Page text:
HC Deb 22 May 1990 vol 173 cc246-8 8.45 pm
The Solicitor-General

I beg to move amendment No. 3, in page 230, leave out lines 36 to 39.

The hon. Member for Newham, North-West (Mr. Banks) will understand when I say that this amendment would remove the privilege amendment moved in another place.

Mr. Jeremy Corbyn (Islington, North)

This Bill has been rushed through. Some hon. Members expected more time to prepare. [Interruption.] Indeed, I did not even have time to dress for dinner this evening; I was forced to appear like this.

The amendment would remove the provision (4) Nothing in this Act shall impose any charge on the people or on public funds, or vary the amount or incidence of or otherwise alter any such charge in any manner, or affect the assessment, levying, administration or application of any money raised by any such charge. Those words are important to the Bill. I ask the Solicitor-General seriously to answer my question.

There is much in planning legislation that requires public expenditure. There is also much in planning legislation that is rechargeable to applicants. I have some knowledge of planning legislation as a former chair of a borough planning committee, so I have looked into the details of the matter. I was also the chair of the London Labour party committee that drew up the planning policy for the Greater London council.

Mr. Tony Banks

If my hon. Friend can chair that, he can chair anything.

Mr. Corbyn

As my hon. Friend says, if one can chair that, one can chair anything.

Is an informal subsidy being proposed through not fully charging planning applicants, particularly when major developments are involved, or is the matter to do with the enforcement of planning restrictions? I give an example that is very pertinent and of great concern in my constituency.

We have advertising hoardings all around London. Some of them are put up legally—some of them have planning permission. Some have historical planning permission in that they existed as advertising sites before the Town and Country Planning Act 1947. There is also in London a big business whereby people are making a great deal of money by putting up illegal advertising hoardings. Companies exist solely to go around fly-posting advertisements for pop concerts, holidays, loan sharks, bits of merchandise and so on. It is big business. Those hoarding companies operate an illegal trade in that they are illegally fly-posting or illegally advertising across London. It falls within the purview of planning law to exercise control over the disfigurement of our streets.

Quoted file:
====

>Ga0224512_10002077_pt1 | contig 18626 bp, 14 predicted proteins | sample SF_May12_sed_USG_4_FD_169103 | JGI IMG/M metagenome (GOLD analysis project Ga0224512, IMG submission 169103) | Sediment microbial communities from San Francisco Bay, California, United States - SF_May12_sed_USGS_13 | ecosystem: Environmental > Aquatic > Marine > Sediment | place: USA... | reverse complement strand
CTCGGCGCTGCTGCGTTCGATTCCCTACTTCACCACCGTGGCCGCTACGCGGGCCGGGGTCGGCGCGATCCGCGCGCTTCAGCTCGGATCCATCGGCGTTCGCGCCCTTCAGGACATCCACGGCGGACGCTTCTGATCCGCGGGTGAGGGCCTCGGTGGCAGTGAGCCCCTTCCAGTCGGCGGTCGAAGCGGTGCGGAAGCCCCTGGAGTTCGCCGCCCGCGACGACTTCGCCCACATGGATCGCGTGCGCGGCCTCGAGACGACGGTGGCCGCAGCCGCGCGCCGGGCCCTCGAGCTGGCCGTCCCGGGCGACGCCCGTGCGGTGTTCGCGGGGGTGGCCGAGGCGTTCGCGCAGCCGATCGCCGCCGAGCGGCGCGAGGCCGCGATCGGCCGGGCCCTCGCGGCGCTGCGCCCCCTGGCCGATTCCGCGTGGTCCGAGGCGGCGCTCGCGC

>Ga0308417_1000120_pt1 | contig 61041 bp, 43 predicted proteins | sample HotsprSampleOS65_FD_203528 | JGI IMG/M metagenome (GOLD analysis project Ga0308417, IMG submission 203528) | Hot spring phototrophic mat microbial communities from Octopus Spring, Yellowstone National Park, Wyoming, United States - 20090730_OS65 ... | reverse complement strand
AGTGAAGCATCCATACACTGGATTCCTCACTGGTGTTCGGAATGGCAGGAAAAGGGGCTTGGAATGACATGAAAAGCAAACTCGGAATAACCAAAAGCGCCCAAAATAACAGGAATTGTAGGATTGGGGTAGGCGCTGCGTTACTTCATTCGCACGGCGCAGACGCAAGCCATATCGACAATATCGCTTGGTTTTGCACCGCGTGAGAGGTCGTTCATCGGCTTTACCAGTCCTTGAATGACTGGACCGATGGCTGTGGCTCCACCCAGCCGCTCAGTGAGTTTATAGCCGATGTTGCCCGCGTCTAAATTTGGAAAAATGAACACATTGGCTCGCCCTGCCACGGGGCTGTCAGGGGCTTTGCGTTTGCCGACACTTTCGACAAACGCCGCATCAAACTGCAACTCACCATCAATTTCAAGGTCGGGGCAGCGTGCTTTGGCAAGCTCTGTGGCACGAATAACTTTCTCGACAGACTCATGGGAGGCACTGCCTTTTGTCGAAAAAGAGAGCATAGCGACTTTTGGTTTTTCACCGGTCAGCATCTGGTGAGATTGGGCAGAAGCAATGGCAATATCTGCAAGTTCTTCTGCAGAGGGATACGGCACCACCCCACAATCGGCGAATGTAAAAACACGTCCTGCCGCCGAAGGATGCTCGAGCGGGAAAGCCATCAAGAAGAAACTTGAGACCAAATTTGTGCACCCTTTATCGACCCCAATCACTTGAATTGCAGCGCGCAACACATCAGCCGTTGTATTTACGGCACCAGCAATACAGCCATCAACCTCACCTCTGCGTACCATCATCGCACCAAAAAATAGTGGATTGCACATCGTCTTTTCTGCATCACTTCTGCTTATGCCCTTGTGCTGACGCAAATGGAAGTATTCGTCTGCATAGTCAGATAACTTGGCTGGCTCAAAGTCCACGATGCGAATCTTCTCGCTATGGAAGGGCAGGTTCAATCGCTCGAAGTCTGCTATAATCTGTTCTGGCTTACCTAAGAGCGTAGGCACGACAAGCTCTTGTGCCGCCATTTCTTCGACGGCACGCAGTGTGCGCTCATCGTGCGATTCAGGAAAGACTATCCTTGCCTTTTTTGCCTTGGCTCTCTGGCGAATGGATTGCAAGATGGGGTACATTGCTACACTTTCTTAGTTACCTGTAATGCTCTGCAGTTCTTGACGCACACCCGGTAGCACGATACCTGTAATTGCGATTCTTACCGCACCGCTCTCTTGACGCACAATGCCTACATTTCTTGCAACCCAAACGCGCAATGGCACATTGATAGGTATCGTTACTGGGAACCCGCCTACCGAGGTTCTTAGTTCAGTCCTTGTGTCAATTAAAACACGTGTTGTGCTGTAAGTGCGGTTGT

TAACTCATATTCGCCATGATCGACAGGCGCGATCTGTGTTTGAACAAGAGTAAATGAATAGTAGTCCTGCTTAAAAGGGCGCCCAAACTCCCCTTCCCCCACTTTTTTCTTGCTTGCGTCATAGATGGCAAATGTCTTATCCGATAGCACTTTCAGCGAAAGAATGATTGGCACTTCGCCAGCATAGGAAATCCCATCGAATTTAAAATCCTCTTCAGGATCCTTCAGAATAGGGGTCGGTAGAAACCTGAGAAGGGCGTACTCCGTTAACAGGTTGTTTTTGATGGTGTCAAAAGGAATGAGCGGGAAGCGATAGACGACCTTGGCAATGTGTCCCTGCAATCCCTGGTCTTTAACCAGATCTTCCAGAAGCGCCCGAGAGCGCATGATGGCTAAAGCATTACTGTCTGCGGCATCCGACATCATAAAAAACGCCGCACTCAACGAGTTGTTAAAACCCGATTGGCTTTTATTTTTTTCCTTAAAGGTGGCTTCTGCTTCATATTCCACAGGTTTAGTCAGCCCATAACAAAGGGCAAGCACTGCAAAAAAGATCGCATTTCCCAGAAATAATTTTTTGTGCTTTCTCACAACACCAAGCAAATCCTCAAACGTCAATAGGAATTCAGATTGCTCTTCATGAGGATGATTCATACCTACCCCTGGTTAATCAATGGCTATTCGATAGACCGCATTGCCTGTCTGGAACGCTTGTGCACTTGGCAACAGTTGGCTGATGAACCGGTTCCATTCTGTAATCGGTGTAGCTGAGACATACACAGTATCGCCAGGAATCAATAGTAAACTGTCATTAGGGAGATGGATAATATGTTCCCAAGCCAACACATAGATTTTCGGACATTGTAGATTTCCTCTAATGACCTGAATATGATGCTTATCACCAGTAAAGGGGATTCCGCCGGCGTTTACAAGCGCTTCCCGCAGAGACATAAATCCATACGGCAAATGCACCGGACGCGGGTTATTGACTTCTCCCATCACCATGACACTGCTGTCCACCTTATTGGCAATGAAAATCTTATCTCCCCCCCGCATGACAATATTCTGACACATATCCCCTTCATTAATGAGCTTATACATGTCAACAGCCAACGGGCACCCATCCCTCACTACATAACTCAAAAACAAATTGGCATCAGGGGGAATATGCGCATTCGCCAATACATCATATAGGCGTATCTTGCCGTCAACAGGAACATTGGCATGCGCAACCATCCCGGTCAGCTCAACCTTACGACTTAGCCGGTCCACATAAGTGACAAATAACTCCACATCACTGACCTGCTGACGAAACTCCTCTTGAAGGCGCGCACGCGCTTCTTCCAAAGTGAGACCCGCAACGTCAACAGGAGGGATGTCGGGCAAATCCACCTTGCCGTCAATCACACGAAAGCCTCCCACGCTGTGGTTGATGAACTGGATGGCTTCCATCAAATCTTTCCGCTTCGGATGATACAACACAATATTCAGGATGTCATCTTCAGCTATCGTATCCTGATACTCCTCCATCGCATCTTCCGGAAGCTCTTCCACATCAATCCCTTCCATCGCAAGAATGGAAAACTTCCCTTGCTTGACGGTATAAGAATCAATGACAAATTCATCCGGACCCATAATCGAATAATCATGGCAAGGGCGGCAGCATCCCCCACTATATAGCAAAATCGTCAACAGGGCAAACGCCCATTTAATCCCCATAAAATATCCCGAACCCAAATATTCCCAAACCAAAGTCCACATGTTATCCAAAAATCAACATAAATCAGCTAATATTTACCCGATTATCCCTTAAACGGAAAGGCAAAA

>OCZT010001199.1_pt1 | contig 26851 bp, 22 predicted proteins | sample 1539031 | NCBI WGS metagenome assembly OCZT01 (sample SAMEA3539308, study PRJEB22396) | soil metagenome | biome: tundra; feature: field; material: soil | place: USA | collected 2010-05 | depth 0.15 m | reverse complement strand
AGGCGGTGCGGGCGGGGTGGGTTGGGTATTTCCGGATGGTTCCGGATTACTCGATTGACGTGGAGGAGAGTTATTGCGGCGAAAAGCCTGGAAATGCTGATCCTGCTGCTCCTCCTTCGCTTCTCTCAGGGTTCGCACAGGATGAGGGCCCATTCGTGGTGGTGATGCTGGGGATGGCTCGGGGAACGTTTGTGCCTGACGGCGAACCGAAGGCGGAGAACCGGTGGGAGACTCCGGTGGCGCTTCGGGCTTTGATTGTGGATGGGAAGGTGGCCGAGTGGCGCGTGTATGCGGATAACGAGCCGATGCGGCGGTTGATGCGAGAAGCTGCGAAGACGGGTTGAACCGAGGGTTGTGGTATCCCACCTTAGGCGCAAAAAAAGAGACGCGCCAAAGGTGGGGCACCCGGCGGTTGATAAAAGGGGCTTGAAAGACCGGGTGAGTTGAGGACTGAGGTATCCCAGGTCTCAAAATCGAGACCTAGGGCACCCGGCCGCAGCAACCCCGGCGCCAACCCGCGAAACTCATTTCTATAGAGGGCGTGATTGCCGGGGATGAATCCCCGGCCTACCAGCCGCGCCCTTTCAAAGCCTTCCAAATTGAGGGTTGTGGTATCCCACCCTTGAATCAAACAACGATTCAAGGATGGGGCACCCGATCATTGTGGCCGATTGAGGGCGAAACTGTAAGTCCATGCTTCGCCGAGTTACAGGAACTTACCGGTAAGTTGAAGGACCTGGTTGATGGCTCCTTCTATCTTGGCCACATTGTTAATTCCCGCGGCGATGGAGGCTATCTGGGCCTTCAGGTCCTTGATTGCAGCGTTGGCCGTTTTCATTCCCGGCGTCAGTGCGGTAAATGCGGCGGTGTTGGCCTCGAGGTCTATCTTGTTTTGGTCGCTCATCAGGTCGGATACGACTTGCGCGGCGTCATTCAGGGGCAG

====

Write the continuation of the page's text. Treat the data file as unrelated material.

Some parts of London are very beautiful. Some parts of London are made unnecessarily ugly by the imposition of unauthorised fly-posting and advertising. For example, I drove along Kingsland road the other day. Potentially it is a very beautiful road. It is a broad street with nicely proportioned buildings on either side. It has been absolutely ruined by hoardings. Some of them are legal, but a large number of them are illegal. The area I live in in Finsbury Park is plagued by such hoardings. In many parts of London—I hesitate to say in the poorer working class areas of London—there is disfigurement of our environment by such hoardings.

The First Deputy Chairman

Order. I must remind the hon. Gentleman that we are dealing with a consolidation measure. I have allowed him to develop some of his arguments, but he must now come to the main point, which is whether the law should be consolidated.

Mr. Corbyn

The amendment states: Clause 337, page 230, leave out lines 36 to 39. I read out clause 337(4) for the convenience of hon. Members who may not have a copy of the Bill or the amendment in front of them. The amendment would leave out the guarantee in the existing town and country planning legislation that Nothing in this Act shall impose any charge"—

The First Deputy Chairman

Order. I am afraid that the hon. Gentleman is misinformed. We are discussing a purely technical device.

Mr. Corbyn

I understand that. I do not want to create any problems for you, Sir Paul, or for the Solicitor-General. I am sure that he is well briefed, although the Civil Service Box appears to be empty apart from one person. My hon. Friend the Member for Newham, North-West (Mr. Banks) assures me that there is one person in the Box.

We are told that there will be no charge on public funds through removing a piece of legislation. What is behind what is being done? Will a massive bill descend on local authorities or even on central Government? I am endeavouring to raise a matter of great concern to me, which is illegal fly-posting in London and the disfigurement of the capital by unauthorised and illegal hoardings. Can they be removed and, if so, would that become a charge on public funds?

The Solicitor-General

If the hon. Member took a closer interest in planning matters and parliamentary procedure, he would appreciate that the provision which we are removing was inserted to prevent the Bill from being a money Bill in the House of Lords. It has nothing to do with fly-posting.

Amendment agreed to.

Clause 337, as amended, agreed to.

Schedules 1 to 15 agreed to.

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